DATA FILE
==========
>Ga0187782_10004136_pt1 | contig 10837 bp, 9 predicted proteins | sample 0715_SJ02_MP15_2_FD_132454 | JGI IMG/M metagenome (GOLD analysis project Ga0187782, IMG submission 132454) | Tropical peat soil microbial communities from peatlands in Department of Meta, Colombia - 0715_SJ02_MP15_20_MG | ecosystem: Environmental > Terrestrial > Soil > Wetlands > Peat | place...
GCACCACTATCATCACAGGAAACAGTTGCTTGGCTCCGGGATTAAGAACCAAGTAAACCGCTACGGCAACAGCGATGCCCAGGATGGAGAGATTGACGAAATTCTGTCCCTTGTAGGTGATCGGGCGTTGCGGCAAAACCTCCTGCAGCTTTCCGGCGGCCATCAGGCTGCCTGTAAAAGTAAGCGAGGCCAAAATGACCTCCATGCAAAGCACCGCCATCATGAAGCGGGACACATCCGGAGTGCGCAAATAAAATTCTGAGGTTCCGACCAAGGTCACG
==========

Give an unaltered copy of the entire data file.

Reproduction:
>Ga0187782_10004136_pt1 | contig 10837 bp, 9 predicted proteins | sample 0715_SJ02_MP15_2_FD_132454 | JGI IMG/M metagenome (GOLD analysis project Ga0187782, IMG submission 132454) | Tropical peat soil microbial communities from peatlands in Department of Meta, Colombia - 0715_SJ02_MP15_20_MG | ecosystem: Environmental > Terrestrial > Soil > Wetlands > Peat | place...
GCACCACTATCATCACAGGAAACAGTTGCTTGGCTCCGGGATTAAGAACCAAGTAAACCGCTACGGCAACAGCGATGCCCAGGATGGAGAGATTGACGAAATTCTGTCCCTTGTAGGTGATCGGGCGTTGCGGCAAAACCTCCTGCAGCTTTCCGGCGGCCATCAGGCTGCCTGTAAAAGTAAGCGAGGCCAAAATGACCTCCATGCAAAGCACCGCCATCATGAAGCGGGACACATCCGGAGTGCGCAAATAAAATTCTGAGGTTCCGACCAAGGTCACG